Philly has four Mountaineers on its active roster — CB Rasul Douglas, LB Najee Goode, RB Wendell Smallwood and WR Shelton Gibson — which is tied with Wisconsin, Florida, Florida State, Michigan, Oregon and Arkansas for the second-largest number of alumni from any one school in the Super Bowl. And all four have made some sort of contribution to the Eagles’ cause this season.

Douglas, a rookie and a 2017 third-round pick, has two interceptions and 25 total tackles for Philadelphia this season. Goode, a sixth-year player used mostly on special teams, has 22 tackles. Second-year back Smallwood has 174 yards and a touchdown on 47 carries, and Gibson, a rookie and a fifth-round pick, has two catches for 11 yards.

There are no Mountaineers on the New England Patriots roster, so your game-day loyalties wouldn’t need to be split.

WVU basketball’s next two foes fall from Top 25

It was shaping up to be one heck of a home stretch in WVU’s current five-game streak. A visit to TCU and visit from Kentucky could have given the Mountaineers four ranked opponents in those five games.

Yeah … about that …

The new top 25 polls came out Monday and both the Horned Frogs and Wildcats fell from the list. For Kentucky, it’s the team’s first week outside the top 25 since 2014. The Mountaineers are in Fort Worth tonight. They host Kentucky on Saturday with College Gameday coming to town, an event announced when that was a much more enticing game for the casual fan.

The Horned Frogs got a little less dangerous with the news that point guard Jaylen Fisher was out for the rest of the season with a knee injury, yet they should still be a concern. Of their five losses, none of them have come by more than five points and two of them came in overtime. TCU will stick around.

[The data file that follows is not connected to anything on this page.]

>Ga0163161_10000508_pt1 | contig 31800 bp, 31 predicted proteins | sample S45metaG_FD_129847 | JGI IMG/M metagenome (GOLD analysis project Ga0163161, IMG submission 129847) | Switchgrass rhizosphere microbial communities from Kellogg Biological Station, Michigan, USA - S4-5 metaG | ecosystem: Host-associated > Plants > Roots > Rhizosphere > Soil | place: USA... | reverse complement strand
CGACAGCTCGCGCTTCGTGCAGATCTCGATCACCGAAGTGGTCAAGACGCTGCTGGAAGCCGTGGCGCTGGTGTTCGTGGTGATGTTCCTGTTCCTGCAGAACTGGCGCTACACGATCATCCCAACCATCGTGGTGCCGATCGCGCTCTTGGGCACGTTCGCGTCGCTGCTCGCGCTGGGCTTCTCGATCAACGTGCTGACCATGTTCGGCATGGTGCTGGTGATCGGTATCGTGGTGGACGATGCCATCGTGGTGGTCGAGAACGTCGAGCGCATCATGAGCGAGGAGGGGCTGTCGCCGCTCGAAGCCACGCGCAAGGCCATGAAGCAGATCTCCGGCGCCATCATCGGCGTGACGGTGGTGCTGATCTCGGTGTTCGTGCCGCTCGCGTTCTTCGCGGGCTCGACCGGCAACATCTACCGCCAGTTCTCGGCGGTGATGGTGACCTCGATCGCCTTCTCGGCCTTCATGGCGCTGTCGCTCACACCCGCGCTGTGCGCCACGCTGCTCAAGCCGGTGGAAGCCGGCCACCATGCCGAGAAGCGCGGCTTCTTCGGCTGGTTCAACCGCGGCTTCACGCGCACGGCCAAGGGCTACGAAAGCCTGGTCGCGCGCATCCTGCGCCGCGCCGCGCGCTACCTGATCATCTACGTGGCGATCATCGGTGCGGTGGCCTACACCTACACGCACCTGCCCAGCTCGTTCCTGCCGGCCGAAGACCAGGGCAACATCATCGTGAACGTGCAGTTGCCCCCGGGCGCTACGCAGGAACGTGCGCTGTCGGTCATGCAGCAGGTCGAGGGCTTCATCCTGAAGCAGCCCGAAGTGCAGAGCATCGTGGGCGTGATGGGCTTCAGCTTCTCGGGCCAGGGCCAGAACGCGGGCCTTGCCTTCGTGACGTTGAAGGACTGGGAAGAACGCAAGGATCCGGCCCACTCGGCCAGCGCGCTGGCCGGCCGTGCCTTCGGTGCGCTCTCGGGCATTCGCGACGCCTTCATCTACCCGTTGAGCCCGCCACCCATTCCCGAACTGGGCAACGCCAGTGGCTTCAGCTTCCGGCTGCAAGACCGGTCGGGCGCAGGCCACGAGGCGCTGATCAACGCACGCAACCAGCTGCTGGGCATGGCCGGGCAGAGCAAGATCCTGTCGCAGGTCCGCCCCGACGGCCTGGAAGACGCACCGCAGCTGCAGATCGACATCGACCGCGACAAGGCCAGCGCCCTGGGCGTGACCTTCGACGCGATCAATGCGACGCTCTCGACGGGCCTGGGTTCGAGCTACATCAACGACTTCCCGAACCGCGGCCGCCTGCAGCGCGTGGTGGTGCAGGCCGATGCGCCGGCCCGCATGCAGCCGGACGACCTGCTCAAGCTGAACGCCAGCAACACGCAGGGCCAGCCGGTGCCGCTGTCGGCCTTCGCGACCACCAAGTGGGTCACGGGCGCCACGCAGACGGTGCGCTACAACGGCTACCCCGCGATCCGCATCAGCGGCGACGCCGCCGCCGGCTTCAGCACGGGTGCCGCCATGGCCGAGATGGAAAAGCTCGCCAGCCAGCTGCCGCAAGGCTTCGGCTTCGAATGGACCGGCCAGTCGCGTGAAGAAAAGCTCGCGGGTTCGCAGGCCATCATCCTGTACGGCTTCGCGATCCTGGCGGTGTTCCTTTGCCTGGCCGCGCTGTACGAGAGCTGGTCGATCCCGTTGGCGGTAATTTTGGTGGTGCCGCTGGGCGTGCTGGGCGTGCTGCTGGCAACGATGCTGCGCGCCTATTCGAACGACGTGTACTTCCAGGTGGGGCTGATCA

Kentucky is another story. Sure, the Wildcats have lost three of their last five. But the big thing when facing them is to get them before their young players have a chance to figure things out. Last season, a Kentucky roster with 12 players either freshmen or sophomores lost three of four between late January and early February. After that February loss, UK didn’t lose again until the Elite Eight. There’s always a chance for Kentucky to remember that it’s Kentucky and play as such.

These next two games are crucial for WVU, especially now that both are unranked. Losing to a pair of unranked teams will not help them at all in terms of NCAA tournament seeding.

College Gameday coming to Morgantown for UK-WVU

As if you didn’t already think next Saturday’s game against the University of Kentucky was a big deal, ESPN is upping the ante.

The College Gameday crew — Rece Davis, Jay Bilas, Seth Greenberg and Jay Williams — will be posting up in the Coliseum and broadcasting from there for the Big 12/SEC Challenge. The Mountaineers and Wildcats mark the only matchup of the challenge between ranked teams so Dan Shulman and Bilas will be on the call for ESPN.

It’s only the second time Gameday has come to WVU for a basketball game — WVU-Louisville in 2009 was the first — so don’t be surprised to see some special stuff from WVU for this trip. A good game gets an even better lead-up.

Probably the most interesting quote from John Feinstein’s recent story on Bob Huggins in the Washington Post comes at the very end. Huggins, who essentially will coach at WVU until he no longer wants to, talked about what might lead him to finally call it a day.

“I’ve always said my dream is to bring a national championship to West Virginia,” he said. “Then I’d take the trophy, we’d put it on a bus and we’d go to every town in the state. We’d have [West Virginia play-by-play man] Tony Caridi on every radio station saying, ‘Smithers, come on out, the trophy’s arriving in 15 minutes.’ We’d have everyone touch it, hold it, take a picture with it.”